3. Against the Tide

This was my favorite book of the week — and I actually listened to it for free on Overdrive. It was well narrated and a great story on a historical topic that I wasn’t very familiar with (the opium trade).

If you are looking for a good, clean historical fiction book to read or listen to, I’d definitely recommend this one. I’m not surprised that it won the awards that it did!

I also watched this 20/20 show on the Thailand Cave Rescue and it was fascinating. I would highly recommend it if you haven’t watched another documentary on the story… it filled in a lot of details for me that I had wondered about and also just made me feel pretty in awe of those divers who rescued the boys!

When I Find Time to Read

People are always asking me how I find time to read. Honestly, it’s because I love to read, because I’ve chosen to prioritize it, because I don’t have a lot of other hobbies, and because I can’t not read. Also, when you love something, you usually can find ways to get creative to find time to fit it in — even if it’s in the little nooks and crannies of life.

I wrote a post on 3 ways to find more time to read — even when life is busy. And here are 7 more ways to find time to read.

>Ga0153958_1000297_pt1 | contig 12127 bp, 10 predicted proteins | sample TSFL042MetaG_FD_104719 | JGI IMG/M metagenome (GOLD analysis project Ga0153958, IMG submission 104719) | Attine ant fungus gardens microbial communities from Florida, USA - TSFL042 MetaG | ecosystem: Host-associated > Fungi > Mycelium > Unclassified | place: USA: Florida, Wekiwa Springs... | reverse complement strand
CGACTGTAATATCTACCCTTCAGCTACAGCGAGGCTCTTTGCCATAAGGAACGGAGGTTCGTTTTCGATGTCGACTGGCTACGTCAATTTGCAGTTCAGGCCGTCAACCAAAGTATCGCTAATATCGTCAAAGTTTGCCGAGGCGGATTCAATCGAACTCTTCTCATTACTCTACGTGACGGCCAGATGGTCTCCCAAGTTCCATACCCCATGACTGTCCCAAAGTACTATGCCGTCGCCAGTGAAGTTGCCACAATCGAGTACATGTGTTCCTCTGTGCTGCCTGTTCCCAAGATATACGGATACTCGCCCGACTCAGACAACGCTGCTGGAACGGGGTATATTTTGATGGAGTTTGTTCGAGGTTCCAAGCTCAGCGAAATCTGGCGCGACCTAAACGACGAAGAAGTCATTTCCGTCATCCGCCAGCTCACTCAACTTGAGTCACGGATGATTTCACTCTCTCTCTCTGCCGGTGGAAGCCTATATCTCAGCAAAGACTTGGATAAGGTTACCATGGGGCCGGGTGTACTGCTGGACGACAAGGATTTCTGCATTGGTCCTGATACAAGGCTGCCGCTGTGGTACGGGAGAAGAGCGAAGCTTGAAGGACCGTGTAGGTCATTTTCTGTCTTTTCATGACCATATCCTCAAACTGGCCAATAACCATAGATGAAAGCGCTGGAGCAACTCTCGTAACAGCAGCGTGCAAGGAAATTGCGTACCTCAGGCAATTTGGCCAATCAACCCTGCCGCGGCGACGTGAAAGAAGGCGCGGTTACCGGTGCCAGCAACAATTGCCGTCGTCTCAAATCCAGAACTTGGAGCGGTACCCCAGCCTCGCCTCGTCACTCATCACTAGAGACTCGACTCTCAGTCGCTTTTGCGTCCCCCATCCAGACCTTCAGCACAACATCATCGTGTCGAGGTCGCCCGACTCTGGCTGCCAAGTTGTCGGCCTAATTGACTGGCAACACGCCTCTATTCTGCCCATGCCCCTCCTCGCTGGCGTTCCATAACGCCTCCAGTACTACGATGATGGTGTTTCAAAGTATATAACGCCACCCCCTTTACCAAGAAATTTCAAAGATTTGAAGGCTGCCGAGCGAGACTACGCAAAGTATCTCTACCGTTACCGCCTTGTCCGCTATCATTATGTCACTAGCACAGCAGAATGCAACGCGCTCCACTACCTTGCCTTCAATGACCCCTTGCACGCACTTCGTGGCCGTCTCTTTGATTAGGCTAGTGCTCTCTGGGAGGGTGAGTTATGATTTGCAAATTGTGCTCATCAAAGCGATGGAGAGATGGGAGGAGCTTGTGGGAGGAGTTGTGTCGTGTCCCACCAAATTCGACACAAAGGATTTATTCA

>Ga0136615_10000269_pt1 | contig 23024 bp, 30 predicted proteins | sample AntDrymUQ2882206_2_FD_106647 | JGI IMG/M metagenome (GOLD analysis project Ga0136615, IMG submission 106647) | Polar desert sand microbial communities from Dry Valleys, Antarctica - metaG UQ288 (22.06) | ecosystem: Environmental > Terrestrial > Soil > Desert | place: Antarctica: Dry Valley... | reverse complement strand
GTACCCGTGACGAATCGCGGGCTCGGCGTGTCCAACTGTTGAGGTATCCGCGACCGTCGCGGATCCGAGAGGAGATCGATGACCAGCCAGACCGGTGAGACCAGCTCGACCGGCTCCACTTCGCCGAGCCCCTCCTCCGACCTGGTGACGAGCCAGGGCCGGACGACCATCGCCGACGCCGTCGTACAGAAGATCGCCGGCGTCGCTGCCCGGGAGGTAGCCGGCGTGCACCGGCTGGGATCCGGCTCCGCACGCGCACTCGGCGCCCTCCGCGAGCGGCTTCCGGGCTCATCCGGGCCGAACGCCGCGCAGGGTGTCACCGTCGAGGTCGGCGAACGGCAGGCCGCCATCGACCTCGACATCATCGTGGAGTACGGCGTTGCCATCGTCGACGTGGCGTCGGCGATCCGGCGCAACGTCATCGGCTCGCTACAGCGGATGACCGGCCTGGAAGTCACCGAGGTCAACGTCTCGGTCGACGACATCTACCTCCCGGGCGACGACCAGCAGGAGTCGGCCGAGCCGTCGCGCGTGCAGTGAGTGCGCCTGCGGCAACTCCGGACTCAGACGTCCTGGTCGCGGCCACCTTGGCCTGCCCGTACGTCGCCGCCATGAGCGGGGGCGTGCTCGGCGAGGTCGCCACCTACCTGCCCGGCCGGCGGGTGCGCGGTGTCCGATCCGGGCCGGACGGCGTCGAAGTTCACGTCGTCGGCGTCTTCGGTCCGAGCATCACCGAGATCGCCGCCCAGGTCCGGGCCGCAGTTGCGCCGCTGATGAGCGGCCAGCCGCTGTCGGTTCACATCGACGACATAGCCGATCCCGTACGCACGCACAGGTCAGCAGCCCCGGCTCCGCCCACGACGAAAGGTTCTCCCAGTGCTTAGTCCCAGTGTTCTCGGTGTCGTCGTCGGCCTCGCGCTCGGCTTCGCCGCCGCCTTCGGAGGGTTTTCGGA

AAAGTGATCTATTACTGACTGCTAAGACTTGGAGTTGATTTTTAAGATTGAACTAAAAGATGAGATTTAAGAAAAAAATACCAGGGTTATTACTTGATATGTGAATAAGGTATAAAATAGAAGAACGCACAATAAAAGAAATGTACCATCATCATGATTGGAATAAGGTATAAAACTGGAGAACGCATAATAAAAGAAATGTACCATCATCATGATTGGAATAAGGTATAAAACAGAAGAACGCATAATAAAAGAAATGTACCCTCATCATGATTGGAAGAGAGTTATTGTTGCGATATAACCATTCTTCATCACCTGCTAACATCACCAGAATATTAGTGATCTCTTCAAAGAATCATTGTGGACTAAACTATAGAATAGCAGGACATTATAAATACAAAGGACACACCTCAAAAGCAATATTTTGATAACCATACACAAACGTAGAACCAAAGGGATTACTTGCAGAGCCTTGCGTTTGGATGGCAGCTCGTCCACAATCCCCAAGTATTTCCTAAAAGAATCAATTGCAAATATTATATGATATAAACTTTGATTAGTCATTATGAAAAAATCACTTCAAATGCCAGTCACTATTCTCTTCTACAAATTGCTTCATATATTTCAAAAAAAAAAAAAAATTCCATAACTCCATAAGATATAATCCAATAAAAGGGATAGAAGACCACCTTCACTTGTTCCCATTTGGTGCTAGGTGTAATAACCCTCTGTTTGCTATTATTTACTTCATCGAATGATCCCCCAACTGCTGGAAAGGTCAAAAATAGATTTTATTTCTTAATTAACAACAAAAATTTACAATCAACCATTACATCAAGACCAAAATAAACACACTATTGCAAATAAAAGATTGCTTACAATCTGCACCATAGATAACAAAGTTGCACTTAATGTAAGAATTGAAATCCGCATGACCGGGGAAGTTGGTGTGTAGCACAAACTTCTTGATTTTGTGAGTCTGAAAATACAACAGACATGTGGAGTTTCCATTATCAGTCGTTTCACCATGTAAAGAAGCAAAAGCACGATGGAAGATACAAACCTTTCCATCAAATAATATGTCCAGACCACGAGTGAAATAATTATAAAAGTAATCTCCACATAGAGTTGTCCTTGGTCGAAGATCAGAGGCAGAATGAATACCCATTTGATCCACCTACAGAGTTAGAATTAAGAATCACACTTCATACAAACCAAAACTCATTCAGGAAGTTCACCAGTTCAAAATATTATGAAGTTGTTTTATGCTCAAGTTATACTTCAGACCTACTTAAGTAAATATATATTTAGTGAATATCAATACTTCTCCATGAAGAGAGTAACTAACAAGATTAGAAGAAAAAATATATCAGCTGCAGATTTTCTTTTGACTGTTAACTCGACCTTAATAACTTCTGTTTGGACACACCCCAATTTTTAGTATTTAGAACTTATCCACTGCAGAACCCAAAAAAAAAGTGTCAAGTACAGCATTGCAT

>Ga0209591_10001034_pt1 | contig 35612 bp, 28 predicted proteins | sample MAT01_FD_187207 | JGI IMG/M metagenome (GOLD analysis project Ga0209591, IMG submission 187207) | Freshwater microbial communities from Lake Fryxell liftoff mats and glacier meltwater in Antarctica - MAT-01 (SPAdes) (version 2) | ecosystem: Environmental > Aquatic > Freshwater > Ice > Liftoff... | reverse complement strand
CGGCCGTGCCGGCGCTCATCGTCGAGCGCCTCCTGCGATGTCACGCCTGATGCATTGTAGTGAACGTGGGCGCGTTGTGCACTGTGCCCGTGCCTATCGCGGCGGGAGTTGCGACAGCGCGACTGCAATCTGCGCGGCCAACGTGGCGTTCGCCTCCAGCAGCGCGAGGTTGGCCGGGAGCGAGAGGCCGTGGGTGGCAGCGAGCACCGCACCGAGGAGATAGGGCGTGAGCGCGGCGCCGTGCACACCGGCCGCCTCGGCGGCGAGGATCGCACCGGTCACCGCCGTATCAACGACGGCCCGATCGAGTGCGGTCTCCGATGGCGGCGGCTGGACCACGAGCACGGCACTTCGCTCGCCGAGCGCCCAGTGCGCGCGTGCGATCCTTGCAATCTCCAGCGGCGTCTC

What did you read and watch this past week? Any books or movies or shows you really think I need to read or watch?


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  • Rebecca says:

    Hey Crystal,
    Do you “edit” out “language” in books that you don’t want your kids to hear when you read aloud to them? Just wondering.

    Thanks for all you do on your blog. A friend told me about your blog 9 years ago (right after my daughter was born so it’s easy to keep track of how long ago it was). That was my first introduction to sale cycles, coupon match ups, etc. I have saved soooooo much money since then.

  • Susan says:

    When you listen to a book on Overdrive, is it from the library? Do you download it to your computer? Or other device?

  • Cheryl Hershberger says: